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The Hawk News

The Student News Site of St. Joseph's University

The Hawk News

The Student News Site of St. Joseph's University

The Hawk News

There’s no excuse not to vote

Nov. 6 midterms require collegiate involvement

Voting is the foundation of a democracy. Citizens can certainly petition their governments and run for office themselves, but ultimately, casting a vote in an election is the simplest and most direct way to shape a government that closely represents your values.

A government exists to serve its citizens and it is our responsibility to provide input by electing candidates who we believe will best create legislation that suits our needs. Choosing not to vote out of apathy or a disinterest in politics is an abdication of that responsibility.

The millenial vote is one of the most sought-after by political candidates, and for good reason. Our investment in the outcome of political elections is more long-term than any other eligible-to-vote population, and yet we too often fail to take advantage of the opportunity to shape decades of policy by casting a vote and making our voice heard.

The Center for Information and Research on Civic Learning and Engagement (CIRCLE) at Tufts University estimates that only half of eligible voters aged 18 to 24 voted in the 2016 general election. That number was only 17.2 percent in the 2014 midterm election, according to CIRCLE.

College students in particular can find it difficult to schedule a visit to the polls on election day, or even to the mailbox to send in an absentee ballot. Yet with a civic responsibility as vital and foundational as voting, we should emphasize making time rather than finding time, especially when in-state students at St. Joe’s can also vote via absentee ballot.

It’s easy to lose sight of the importance of midterm voting. General elections are given far more media coverage and discussion space than midterms, often causing a lack of interest in state and local candidates who appear on the ballot during the midterm elections. Those state and local candidates often shape policies that most closely impact voters.

State lawmakers configure budgets for public education, design long-term development plans for the roads and bridges we drive on and decide what percentage of our paychecks go to state and local taxes.

In recent years, states have also used their right to self-determination to override federal restrictions, legalizing marijuana and same-sex marriage while Congress refused to do so.

If you’re frustrated by your representatives in Congress not reflecting your values, then electing state and local politicians who will vote in line with your ideals is likely to create a more visible, immediate impact on your daily life.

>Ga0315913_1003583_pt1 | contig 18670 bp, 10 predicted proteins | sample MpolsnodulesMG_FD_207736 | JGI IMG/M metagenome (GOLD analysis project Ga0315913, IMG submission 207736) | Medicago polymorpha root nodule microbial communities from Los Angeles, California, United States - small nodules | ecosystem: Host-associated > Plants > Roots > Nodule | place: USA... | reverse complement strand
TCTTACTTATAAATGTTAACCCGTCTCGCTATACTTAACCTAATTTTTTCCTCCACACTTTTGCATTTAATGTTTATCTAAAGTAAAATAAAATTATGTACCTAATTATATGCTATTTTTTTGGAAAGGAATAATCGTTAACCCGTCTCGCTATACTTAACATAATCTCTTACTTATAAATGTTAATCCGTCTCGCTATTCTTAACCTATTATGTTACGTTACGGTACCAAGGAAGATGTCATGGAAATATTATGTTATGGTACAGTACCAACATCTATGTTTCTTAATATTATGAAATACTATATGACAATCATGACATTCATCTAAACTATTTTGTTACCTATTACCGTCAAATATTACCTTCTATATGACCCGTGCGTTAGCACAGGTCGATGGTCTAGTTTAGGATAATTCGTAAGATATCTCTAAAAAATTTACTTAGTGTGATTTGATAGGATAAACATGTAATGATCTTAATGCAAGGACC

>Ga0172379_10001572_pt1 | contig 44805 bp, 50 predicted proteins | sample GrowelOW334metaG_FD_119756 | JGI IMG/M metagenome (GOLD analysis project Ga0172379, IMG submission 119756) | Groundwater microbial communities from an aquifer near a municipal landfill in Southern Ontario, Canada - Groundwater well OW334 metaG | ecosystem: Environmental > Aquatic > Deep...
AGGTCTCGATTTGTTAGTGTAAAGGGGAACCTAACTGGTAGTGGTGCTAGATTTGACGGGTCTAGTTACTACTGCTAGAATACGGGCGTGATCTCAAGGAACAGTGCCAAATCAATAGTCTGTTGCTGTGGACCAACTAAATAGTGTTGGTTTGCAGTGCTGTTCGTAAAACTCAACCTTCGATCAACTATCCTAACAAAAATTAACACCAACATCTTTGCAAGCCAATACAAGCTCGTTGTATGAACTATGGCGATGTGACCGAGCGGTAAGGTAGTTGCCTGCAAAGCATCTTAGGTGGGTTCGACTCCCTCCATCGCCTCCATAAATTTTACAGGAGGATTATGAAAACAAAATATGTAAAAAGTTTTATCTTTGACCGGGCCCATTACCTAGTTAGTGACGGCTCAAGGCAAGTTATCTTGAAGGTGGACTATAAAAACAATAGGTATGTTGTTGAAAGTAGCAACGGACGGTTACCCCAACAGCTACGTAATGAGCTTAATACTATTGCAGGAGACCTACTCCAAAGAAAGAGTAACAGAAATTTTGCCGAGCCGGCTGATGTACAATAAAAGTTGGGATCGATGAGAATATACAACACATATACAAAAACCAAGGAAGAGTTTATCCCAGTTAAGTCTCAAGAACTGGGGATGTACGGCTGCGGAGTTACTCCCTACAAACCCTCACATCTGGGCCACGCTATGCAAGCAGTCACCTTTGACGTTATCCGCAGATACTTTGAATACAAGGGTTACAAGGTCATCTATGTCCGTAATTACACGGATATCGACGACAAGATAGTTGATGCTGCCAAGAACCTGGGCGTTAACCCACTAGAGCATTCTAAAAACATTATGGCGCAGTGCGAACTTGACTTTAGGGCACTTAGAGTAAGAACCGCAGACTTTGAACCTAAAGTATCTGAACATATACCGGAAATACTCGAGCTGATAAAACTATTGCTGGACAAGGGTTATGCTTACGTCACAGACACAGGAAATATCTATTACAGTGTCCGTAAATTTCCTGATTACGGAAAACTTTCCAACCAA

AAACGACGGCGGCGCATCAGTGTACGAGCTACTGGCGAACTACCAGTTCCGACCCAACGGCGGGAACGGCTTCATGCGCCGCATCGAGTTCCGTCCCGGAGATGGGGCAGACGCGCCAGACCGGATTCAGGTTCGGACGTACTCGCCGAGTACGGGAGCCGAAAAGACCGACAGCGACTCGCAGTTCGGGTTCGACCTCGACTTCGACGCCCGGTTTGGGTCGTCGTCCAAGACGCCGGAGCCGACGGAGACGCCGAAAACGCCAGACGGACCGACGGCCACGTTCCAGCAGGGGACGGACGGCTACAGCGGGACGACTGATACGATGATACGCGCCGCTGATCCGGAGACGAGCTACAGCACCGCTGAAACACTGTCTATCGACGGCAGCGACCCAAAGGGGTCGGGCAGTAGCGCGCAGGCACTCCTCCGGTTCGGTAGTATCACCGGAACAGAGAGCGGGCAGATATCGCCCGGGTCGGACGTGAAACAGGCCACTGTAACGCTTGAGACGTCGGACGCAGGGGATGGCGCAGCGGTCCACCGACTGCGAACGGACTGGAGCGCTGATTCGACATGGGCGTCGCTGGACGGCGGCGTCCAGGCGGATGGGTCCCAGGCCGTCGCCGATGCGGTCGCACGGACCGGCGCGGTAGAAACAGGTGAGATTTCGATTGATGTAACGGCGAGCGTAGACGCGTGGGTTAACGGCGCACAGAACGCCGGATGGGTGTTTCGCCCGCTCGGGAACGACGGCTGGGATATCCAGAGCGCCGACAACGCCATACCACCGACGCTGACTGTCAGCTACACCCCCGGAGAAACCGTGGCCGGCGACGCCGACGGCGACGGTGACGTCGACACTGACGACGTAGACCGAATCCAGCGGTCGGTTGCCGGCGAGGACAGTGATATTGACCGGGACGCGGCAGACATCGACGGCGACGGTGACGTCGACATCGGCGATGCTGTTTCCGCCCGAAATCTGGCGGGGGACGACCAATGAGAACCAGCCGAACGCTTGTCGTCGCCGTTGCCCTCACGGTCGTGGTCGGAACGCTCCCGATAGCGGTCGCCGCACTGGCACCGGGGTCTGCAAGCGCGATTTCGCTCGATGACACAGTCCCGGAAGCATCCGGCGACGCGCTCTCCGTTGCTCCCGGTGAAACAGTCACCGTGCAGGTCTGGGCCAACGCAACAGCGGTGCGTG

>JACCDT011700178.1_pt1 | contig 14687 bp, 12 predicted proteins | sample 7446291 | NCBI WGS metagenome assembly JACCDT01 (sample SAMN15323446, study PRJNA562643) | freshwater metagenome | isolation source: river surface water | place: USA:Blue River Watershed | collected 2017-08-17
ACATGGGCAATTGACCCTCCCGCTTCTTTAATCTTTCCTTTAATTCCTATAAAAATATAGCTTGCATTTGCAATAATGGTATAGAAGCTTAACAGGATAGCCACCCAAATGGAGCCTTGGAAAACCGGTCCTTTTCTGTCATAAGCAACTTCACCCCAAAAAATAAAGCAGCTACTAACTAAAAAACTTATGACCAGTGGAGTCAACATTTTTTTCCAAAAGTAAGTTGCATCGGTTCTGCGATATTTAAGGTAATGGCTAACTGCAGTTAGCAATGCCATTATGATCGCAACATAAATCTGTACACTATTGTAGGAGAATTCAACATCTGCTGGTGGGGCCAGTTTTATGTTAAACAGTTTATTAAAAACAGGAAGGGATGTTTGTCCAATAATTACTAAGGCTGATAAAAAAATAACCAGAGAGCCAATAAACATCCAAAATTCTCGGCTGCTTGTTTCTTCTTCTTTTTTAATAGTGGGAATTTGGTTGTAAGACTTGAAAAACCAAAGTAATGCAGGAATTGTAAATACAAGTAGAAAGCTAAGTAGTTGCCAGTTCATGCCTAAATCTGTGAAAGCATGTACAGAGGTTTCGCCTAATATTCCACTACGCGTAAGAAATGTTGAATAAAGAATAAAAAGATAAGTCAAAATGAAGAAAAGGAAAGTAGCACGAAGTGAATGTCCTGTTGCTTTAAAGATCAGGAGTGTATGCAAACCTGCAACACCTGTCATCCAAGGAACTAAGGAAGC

And it is likely that you are frustrated, as only 19.1 percent of Americans expressed approval of Congress according to a recent polling aggregate by RealClearPolitics.

Voting also impacts our daily lives because of the ways in which voting was and is still denied to different marginalized groups.

Participating in democracy is often difficult or impossible for black and Latino voters due to obstacles created by lawmakers who have an interest in making sure their voices are not heard.

In a January 2018 case, the Pennsylvania Supreme Court ruled that the boundary lines of its 18 total districts had been gerrymandered to benefit Republican members of the state congress and that the entire state congressional map needed to be redrawn as a result.

During this election cycle, it came to light that over 107,000 eligible voters in Georgia were “purged,” or permanently removed, from the state’s voter registration listings after not voting in previous years.

Efforts that restrict access to the polls, including “purges” and voter ID laws, disenfranchise people of color and low-income voters who tend to lack required documentation for voting, such as a photo ID.

Voting should not be a privilege, but it still is for many Americans. Skipping the opportunity to shape your own democracy is not just a shame, it’s irresponsible.

Being a politically-involved citizen doesn’t mean that someone needs to start watching C-SPAN or reading Nate Silver’s political analysis blog FiveThirtyEight. It simply requires evaluating what you value personally and consider which candidates on the ballot will pass legislation actualizing those values.

So whether you carpool with friends to the polls or register to vote for the first time, take the first step in creating a legislative body that caters to your values by participating in democracy.

—The Hawk Staff

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